It is not clear where exactly the two Nigerians were detained.

    The arrests come shortly after the Russian border guards detained a group of people from Senegal. These people were also aiming for Norway, Severpost informs.

    The number of reports about cases of illegal border crossing has increased over the last weeks. In the first days of August, two Indian nationals were caught. Prior to that, two groups of Nigerians were detained, B-port reports. At least one of the groups was halted in Pechenga, the Russian border area to Norway. There were reportedly people under adult age in the group.
    Rivers, mountains, sensors and barbed wire

    The border between Russia and Norway is 196 km long and runs mostly through rivers and mountain terrain. On the Russian side, there is a double barbed wire fence with sensors. Both countries have over the last years made major investments in border monitoring and surveillance.

    In March this year, the Russian border guards detained two Syrians after they had made it through the doubled barbed wire fence. However, there are no known successful illegal border crossings between the countries over the last years.

    Norwegian border commissioner Roger Jakobsen confirms to the Barents Observer that he has not been informed about the latest cases of attempted border crossing.

    He previously underlined that he is confident that the Russian Federal Security Service (FSB) keeps a good eye on the border in the interest of both countries.

    “I’m very satisfied with the professional job and dialogue with the Russian Commissioner”, Jakobsen said.

    In autumn 2015, about 5,500 migrants were allowed to leave Russia and enter Norway at the Borisoglebsk-Storskog border checkpoints. The so-called “Arctic Migrant Route” ended in late November 2015.


    http://www.rcinet.ca/eye-on-the-arctic/2018/08/13/borders-russia-norway-migrants-arctic-police-security-immigration

    #route_arctique #asile #migrations #réfugiés #Russie #frontières #routes_migratoires #itinéraires_migratoires #Norvège #arctique
    cc @reka @isskein

    • Anti-Racism from the Margins: Welcoming Refugees at Schengen’s Northernmost Border

      Through events of solidarity with refugees that unfolded at the Arctic border between Norway and Russia in 2015, we critically address two common analyses of racism and humanitarianism. First, we argue that the often-claimed explanation that racism results from disenfranchised social class fails to identify solidarities across marginalized groups. Furthermore, as anti-Muslim racism has become more mainstream in the Nordic region, solidarity with refugees offers critical positions in relation to political centers. Second, the case demonstrates how humanitarian action and politicized refugee activism are not necessarily separate forms of action but more entangled forms of engagement. The case where a small Arctic community in #Kirkenes responded in solidarity with the refugees who crossed the border from Russia demonstrates how humanitarian assistance entangles with politicized action against the European border regime and against xenophobia, which the locals perceive to be generated by politicians from the political centers of Europe.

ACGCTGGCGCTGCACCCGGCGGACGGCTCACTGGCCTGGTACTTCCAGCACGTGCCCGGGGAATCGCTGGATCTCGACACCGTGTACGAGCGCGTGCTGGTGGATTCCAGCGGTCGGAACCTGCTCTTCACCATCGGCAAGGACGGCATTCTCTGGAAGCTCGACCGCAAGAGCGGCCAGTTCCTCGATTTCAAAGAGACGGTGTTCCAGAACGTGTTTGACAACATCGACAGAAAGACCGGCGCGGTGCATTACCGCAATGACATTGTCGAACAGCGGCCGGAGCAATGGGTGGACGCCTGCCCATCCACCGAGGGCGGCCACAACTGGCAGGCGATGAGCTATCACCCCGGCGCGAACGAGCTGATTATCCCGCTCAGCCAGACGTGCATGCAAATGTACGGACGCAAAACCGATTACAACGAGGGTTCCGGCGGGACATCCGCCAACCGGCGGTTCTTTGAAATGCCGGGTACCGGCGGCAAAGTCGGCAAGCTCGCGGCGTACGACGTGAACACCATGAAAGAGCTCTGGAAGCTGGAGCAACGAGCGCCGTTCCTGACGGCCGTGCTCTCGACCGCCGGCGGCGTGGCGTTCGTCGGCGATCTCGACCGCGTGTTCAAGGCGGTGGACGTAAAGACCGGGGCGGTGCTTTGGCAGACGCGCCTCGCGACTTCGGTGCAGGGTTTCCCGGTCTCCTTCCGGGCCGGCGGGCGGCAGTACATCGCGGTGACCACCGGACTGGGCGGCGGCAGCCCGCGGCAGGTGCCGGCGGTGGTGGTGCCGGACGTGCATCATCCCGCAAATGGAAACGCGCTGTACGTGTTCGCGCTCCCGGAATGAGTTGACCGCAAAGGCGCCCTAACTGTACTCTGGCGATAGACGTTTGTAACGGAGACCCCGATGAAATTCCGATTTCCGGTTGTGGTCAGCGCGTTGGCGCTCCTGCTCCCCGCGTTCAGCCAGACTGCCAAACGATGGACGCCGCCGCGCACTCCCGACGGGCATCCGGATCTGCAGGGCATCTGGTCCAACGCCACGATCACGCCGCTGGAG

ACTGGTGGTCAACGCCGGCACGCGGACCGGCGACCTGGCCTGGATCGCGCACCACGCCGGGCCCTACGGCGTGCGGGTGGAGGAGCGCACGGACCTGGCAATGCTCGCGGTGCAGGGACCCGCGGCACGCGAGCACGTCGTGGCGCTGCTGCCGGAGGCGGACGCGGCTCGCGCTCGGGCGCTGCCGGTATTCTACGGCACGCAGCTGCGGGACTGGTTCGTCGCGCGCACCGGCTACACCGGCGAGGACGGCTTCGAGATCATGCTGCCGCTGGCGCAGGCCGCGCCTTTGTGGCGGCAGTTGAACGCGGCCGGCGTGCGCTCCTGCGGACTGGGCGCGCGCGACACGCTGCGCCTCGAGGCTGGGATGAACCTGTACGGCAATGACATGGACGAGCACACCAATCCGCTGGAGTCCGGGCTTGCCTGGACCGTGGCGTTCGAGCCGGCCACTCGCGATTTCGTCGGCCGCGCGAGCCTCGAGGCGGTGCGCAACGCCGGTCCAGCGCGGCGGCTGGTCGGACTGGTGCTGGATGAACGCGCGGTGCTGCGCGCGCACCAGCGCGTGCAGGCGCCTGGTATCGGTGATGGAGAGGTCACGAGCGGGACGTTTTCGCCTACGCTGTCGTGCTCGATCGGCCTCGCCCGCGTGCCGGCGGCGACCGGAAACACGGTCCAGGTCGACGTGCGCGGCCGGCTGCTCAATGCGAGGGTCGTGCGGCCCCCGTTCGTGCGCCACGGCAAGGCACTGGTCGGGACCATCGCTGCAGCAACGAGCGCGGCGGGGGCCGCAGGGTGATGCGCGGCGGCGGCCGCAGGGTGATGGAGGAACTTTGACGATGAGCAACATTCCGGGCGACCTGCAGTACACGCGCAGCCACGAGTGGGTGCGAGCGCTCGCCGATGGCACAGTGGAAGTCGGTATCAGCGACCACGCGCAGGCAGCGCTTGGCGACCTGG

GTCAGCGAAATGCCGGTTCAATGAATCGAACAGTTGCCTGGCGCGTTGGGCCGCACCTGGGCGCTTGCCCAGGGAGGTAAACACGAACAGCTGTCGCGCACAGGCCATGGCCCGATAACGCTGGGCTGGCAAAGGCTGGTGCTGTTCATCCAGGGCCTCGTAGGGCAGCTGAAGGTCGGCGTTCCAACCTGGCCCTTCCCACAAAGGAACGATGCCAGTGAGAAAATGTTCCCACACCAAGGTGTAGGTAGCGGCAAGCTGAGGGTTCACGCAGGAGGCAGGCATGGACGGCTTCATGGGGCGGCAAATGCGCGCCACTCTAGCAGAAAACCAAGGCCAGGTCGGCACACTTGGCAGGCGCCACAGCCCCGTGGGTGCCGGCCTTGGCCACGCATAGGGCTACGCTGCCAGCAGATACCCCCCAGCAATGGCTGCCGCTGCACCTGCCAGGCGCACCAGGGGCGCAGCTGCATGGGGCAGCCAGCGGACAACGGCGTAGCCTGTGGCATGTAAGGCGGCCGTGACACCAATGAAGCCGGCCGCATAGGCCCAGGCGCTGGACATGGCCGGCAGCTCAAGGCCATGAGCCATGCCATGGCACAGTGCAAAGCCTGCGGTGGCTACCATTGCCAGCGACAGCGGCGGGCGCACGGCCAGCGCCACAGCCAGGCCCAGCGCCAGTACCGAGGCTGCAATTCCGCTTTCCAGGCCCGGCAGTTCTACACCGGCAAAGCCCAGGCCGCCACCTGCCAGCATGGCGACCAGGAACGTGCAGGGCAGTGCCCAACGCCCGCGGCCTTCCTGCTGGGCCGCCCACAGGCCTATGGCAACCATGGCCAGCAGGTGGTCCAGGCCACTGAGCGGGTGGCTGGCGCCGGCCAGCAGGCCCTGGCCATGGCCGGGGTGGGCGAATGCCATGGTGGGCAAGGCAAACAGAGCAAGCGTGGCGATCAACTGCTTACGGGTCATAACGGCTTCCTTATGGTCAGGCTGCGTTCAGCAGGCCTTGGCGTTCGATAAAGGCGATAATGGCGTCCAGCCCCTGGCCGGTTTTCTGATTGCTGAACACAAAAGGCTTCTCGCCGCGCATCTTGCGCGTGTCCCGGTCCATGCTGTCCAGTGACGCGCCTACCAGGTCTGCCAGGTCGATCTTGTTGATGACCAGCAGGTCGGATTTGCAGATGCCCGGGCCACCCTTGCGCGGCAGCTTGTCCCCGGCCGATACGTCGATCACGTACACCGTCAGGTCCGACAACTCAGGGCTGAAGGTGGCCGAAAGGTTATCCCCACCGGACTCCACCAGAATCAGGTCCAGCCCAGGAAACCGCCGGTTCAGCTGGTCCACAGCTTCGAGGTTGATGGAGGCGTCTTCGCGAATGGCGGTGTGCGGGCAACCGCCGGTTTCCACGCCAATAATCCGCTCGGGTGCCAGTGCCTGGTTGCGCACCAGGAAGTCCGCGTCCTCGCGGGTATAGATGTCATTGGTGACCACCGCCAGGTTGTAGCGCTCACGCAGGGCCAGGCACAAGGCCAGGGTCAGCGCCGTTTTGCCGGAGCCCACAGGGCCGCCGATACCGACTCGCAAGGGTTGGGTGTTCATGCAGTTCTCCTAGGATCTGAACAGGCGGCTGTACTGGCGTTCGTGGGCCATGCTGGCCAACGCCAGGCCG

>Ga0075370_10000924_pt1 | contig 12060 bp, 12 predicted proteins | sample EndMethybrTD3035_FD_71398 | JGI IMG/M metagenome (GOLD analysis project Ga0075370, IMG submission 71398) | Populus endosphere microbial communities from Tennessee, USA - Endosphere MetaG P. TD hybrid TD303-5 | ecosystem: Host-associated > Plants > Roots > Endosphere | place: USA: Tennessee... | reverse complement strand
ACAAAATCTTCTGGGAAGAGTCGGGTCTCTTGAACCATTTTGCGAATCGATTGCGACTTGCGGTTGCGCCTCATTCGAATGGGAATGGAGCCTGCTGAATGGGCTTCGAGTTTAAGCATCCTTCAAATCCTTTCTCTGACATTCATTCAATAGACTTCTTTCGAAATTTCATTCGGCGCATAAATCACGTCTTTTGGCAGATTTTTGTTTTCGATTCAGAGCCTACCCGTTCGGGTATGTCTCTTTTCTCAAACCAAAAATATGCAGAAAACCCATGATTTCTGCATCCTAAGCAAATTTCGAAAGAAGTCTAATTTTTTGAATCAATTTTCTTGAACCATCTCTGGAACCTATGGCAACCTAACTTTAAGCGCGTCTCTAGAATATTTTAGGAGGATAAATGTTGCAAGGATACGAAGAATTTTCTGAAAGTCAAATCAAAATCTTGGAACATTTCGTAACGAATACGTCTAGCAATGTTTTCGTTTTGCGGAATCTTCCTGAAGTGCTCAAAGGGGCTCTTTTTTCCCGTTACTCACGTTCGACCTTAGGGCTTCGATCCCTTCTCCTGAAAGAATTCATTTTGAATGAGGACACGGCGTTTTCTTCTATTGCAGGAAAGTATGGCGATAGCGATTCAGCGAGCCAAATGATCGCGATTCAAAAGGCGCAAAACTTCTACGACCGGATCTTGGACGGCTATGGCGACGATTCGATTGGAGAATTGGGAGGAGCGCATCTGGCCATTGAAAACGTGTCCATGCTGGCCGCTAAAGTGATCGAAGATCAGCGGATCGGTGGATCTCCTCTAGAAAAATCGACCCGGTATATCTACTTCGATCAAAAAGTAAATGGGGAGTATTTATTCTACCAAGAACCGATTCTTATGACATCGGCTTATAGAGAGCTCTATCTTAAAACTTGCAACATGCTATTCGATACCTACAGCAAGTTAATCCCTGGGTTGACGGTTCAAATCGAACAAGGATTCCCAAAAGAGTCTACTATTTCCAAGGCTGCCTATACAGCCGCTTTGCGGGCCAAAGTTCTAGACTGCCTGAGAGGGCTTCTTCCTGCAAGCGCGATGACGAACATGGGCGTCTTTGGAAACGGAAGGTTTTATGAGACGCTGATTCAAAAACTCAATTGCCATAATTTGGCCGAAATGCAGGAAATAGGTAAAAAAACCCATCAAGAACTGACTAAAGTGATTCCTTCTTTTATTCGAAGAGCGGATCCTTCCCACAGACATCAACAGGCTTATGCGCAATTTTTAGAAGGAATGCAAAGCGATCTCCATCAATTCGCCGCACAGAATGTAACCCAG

https://link.springer.com/chapter/10.1007%2F978-3-319-74630-2_8
      #solidarité


  • The real Oslo criminals
    https://www.haaretz.com/opinion/.premium-the-real-oslo-criminals-1.6338505

    We should adopt the conceit of the right: the Oslo criminals. The pejorative should be attached, of course, to Benjamin Netanyahu and the savage incitement that he and the settlers perpetrate; but the heroes of the peace, Yitzhak Rabin and Shimon Peres, are also worthy of the title. Their missed opportunity, rooted chiefly in their cowardice, is unforgivable.

    A new documentary shows this quite well. “The Oslo Diaries,” directed by Mor Loushy and Daniel Sivan, which was screened at the Jerusalem Film Festival, is a moving and important film that many Israelis will see.

    When it was over, a woman sitting in front of me got up and tried in vain to hold back her tears. It was the chairwoman of Meretz, MK Tamar Zandberg. It was touching to see a politician crying over a missed opportunity, but a similar discomfort, to heavy to bear, filled the entire hall. The film proves how, despite all the wariness toward the Oslo Accords, they still represented an opportunity — and this is what Rabin and Peres missed. This missed opportunity was not only fateful, it was also irreparable.